AMSTERDAM (Reuters) - Two center-right parties agreed on Thursday to ban the burqa in the Netherlands as the price for parliamentary support from the anti-Islam Freedom party for their planned minority government.
The Netherlands would become the second European Union country to ban the burqa after France, in what many see as a shift to the right which has dented the bloc’s reputation for tolerance and may increase security risks.
The draft agreement tightens the rules on immigration and boosts the number of police officers in a concession to far-right Freedom Party leader Geert Wilders, who is on trial for inciting hatred against Muslims.
In return Wilders would support the new coalition’s plans for 18 billion euros ($24 billion) in budget cuts and to bring the deficit within European Union limits by 2013.
“We want to stop the Islamisation (of the Netherlands),” Wilders told a news conference, adding that the measures would cut non-Western immigration by half.
His party made gains in a June election despite being seen as racist by many Dutch people, forcing the Christian Democrat and Liberal parties to turn to him for parliamentary support.
Christian Democrat political leader Maxime Verhagen defended the draft agreement, which has yet to be endorsed by his party.
“This cabinet will assure our freedom, for everybody and everybody in the same way — man, woman ... Christian or Muslim,” he said.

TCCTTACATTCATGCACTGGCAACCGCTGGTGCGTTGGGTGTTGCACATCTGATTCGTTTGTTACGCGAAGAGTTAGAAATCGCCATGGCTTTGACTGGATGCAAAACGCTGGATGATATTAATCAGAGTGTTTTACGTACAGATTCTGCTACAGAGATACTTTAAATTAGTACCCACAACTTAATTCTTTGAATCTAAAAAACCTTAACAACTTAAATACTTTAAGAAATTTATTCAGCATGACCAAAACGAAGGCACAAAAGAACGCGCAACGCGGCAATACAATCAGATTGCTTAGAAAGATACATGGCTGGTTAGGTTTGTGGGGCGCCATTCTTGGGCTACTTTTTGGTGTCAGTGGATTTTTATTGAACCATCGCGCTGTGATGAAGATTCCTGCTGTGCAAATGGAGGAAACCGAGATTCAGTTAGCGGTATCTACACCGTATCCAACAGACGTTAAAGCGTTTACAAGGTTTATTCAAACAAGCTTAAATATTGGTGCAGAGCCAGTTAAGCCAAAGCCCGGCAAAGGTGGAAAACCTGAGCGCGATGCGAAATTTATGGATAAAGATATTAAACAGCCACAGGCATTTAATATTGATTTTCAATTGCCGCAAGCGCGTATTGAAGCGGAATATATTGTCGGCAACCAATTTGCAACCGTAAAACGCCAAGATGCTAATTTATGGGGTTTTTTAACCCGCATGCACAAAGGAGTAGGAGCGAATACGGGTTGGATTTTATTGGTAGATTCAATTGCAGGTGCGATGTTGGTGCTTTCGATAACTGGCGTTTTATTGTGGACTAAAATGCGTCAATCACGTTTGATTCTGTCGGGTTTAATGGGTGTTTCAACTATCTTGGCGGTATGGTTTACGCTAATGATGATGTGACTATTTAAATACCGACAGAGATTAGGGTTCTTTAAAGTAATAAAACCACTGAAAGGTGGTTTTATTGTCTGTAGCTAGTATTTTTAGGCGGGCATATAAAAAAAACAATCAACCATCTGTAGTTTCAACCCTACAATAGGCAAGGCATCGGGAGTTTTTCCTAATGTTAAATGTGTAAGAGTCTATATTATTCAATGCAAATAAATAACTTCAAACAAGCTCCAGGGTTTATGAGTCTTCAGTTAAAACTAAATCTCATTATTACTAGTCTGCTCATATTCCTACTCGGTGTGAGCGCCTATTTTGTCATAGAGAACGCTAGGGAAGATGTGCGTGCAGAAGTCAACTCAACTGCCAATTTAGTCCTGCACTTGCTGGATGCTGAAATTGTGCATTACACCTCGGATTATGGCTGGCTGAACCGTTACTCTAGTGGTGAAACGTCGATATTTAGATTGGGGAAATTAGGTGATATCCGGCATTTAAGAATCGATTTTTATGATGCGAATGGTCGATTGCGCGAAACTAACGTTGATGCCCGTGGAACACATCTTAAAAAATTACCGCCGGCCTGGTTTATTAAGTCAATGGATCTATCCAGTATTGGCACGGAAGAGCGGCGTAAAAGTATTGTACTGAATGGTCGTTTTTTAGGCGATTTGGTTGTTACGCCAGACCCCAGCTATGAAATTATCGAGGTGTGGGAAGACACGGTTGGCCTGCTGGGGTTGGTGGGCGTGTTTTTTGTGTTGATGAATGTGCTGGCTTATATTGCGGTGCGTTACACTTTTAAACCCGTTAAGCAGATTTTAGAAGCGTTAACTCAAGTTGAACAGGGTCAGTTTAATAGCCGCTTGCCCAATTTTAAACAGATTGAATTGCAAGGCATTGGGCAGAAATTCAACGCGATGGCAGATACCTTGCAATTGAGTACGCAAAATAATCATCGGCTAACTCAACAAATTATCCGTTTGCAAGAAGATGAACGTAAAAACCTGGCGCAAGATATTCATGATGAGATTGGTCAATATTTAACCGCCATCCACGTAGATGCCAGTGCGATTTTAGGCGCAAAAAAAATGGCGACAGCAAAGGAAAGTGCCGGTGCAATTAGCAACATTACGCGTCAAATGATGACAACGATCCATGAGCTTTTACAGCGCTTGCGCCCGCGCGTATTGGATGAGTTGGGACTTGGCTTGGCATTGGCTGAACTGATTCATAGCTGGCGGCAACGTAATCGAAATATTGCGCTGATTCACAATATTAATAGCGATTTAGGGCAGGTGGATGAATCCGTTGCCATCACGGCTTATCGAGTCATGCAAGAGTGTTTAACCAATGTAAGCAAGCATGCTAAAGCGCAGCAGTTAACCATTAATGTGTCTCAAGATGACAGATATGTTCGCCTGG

The pact still needs approval by a Christian Democrat (CDA) congress on Saturday after the party failed to resolve divisions on whether to rely on support from the Freedom Party during 15 hours of talks on Wednesday.
Prominent members of the CDA have spoken out against working with Wilders, but some now expect the CDA congress to approve the deal — even though the outcome is far from certain.
Prosecutors have opened a case against Wilders on charges of inciting hatred and discrimination against Muslims. His trial resumes on Monday.
Mustafa Ayrance, president of the Turkish Workers Union in the Netherlands, said minorities had suffered an enormous setback. Muslims make up about 6 percent, or 1 million of the 16 million Dutch population.
“I fear groups will turn against each other. The tensions in society will increase and we are not accustomed to that. Our country has room for everyone,” he told news agency ANP.
Under the proposals, the country would be able to bar entry to radical religious leaders, while convicted immigrants will be expelled more rapidly and immigrants will lose their temporary residence permit if they fail an integration exam.
“This cabinet aims to see a stronger Netherlands coming out of the recession,” Liberal leader and designated Prime Minister Mark Rutte told a news conference.
The Liberal Party won most votes in the June election on an austerity platform that found wide acceptance among voters worried about an anemic economy, a major pension problem and reverberations from the debt crisis in Greece.
But trade unions attacked the scale of the budget savings. Edith Snoey, head of largest public sector union Abkavabo, accepted there had to be cuts. “But that is not achieved by reckless destruction. This is unacceptable and downright arrogant. We will oppose it to the extreme,” she said.
If the coalition deal goes ahead, the Christian Democrats and Liberal Party would form the first minority government in the Netherlands since 1939. (Additional reporting by Greg Roumeliotis; Editing by Myra MacDonald/David Stamp)